Engineering Days also had an “make your own ice cream in a ziploc bag” activity (strangely popular even though the day was rather cold and wet) and enough liquid nitrogen on hand that demonstrators would freeze and shatter suggested plant material and assorted rubber balls. They even managed to float a magnet over a superconductive material. I think Caitlyn’s highlight, though, was designing this water bottle rocket (“Rudolph, the Flying Claw”) at the “SpaceX Feeder Program” booth (it was a hand-written sign so I suspect it was more college joke than actual recruiting site). After launch, Rudolph flew about half a city block before colliding with a tree and startling a day-dreaming crow. When she turned her bottle in for recycling, she got lots of compliments on her curved fin design and kudos for nearly hitting a bird.
Caitlyn’s been getting curious about virtual reality, so she and Ian have been attending a number of local VR community events. This was the expo portion of a hackathon. She got to suit up and test out a handful of new (like, created in the last 36 hours) projects. The hackathon followed a meetup and has since been followed by a games fest. Caitlyn runs into increasingly familiar faces at these events, people who usually remember her. Being enthusiastic and nearly 12 will do that, I suppose, and being an enthusiastic tech-interested female is a bonus. She says she thinks she might like to design settings and assets for VR experiences someday.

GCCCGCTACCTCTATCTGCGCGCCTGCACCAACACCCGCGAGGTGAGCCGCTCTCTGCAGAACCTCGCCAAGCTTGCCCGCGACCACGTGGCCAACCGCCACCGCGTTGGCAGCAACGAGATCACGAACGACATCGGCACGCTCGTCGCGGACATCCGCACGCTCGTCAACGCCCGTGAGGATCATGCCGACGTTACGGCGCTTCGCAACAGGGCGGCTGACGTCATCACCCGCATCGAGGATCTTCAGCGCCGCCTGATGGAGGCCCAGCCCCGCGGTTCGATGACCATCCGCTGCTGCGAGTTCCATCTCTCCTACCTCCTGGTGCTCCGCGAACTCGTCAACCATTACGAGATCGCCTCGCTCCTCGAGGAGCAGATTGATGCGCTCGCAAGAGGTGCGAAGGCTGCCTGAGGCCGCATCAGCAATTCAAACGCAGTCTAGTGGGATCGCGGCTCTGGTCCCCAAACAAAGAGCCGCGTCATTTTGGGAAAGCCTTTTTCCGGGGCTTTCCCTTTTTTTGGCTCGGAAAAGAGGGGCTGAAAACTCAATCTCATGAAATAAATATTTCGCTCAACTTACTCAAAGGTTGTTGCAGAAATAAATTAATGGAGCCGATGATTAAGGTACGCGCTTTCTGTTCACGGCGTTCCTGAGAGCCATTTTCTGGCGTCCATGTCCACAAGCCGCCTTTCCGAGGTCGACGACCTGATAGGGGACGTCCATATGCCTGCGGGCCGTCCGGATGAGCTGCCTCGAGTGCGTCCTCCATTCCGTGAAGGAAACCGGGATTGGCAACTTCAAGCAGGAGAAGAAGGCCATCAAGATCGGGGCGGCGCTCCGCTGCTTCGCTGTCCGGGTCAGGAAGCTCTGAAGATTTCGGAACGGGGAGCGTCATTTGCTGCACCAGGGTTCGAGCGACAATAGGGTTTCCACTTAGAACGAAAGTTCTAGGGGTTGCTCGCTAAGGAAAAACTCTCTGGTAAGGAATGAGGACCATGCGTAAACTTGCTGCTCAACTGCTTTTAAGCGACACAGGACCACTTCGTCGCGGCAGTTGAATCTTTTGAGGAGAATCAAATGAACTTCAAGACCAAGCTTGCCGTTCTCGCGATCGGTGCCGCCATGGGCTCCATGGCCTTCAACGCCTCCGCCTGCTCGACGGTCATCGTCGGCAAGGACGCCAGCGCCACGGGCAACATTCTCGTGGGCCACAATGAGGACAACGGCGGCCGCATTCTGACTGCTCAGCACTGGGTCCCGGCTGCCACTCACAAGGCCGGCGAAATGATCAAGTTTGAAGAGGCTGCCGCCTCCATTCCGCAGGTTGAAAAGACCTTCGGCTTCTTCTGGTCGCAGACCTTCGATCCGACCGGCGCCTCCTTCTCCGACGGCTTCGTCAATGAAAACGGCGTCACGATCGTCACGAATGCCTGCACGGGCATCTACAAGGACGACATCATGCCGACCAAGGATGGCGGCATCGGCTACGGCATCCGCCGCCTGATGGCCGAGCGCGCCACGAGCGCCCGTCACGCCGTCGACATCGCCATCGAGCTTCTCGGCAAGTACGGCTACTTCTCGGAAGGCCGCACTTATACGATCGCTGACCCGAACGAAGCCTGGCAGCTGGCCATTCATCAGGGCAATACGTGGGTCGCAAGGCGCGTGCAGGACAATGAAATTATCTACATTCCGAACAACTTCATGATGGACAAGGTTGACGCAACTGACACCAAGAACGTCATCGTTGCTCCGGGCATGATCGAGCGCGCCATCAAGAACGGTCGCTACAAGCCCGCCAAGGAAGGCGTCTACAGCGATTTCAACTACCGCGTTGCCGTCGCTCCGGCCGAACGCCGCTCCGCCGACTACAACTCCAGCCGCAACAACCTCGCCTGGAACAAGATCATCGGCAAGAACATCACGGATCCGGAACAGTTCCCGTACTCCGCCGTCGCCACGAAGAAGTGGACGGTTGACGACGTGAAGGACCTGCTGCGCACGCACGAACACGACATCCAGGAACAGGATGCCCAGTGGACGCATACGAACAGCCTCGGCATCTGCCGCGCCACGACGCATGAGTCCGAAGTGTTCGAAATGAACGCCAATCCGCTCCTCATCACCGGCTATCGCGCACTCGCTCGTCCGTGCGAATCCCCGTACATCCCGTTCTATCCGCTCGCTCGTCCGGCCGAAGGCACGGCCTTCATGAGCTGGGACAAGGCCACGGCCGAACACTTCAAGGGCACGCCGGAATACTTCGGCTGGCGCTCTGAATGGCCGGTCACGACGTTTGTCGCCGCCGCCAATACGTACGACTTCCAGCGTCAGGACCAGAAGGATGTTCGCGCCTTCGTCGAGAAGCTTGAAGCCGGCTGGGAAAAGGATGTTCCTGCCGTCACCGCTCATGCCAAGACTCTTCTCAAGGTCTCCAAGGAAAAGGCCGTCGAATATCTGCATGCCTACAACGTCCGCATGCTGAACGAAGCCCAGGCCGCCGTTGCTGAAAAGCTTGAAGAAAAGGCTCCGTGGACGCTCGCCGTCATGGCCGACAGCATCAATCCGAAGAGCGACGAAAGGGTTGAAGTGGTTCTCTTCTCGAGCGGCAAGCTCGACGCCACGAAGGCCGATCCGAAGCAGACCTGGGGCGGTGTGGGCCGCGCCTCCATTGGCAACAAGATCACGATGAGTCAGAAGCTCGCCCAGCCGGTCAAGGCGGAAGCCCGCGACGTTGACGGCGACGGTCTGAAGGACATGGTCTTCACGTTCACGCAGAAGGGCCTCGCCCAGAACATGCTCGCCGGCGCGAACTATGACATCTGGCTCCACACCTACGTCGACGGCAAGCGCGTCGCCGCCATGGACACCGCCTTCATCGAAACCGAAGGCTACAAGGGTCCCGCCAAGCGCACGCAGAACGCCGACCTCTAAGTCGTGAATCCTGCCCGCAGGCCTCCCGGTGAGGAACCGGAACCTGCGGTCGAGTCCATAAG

The Burke Museum is a small museum of local natural and cultural history. They have fossils large (dinosaurs, a mammoth, the Sea-Tac sloth) and small (these Crinoids are sea lilys from when Spokane was beach-front property, and they are animals, not plants, despite the name) and a collection of Native (a stolen sea lion now on long-term loan) and cultural artifacts from the various cultures now residing in the Pacific NW. At an “educational tour” at the Burke, they bring out items you can touch (shark teeth, rodent skulls, star maps, model canoes) which always makes museums more interesting. As a bonus, we somehow managed to talk Emmy (who inconveniently is usually in NYC) into joining us, so Caitlyn also got to catch up with one of her favorite grownups.
Most recently, we joined a group for a tour of the Tsue Chong noodle and fortune cookie factory in the International District. It’s a surprisingly small place for a company who has spent 100 years making the noodles served at most of the PNW’s Asian restaurants. We saw chow mien noodles deep-fried, fresh rice noodles folded into pillowy pound packages, and the wicked four-blade saw for cutting 18 inch dried noodles down into something that can fit into a reasonably sized pot. The rice products have only two ingredients and the wheat noodles have just four. My favorite discovery was that all the little bits of wheat noodle debris created by the saw are collected, ground up into flour, then returned to the beginning of the noodle-making process.
The fortune cookie process is slightly more complicated, with more ingredients but fewer discrete steps in the process. The Rose Brand Company has 4 of an original 9 fortune cookie making machines originally purchased in the 1980s (after making the cookies by hand for 30 years!). Each of these machines makes 25 cookies each minute, 10 hours a day, 5 days a week. Together, that’s 300,000 fortune cookies! The “new” machine (above), purchased in 2000, makes 125 cookies every minute, outproducing the other four machines by 75,000 cookies every week. Warm fortune cookies are tasty.
So that’s a little glimpse of what we’ve been up to in the last month. We’re hurtling toward the end of the school year landmark (an assessment test and probable high-ish tea). And then, good heavens, we’ll have a seventh grader.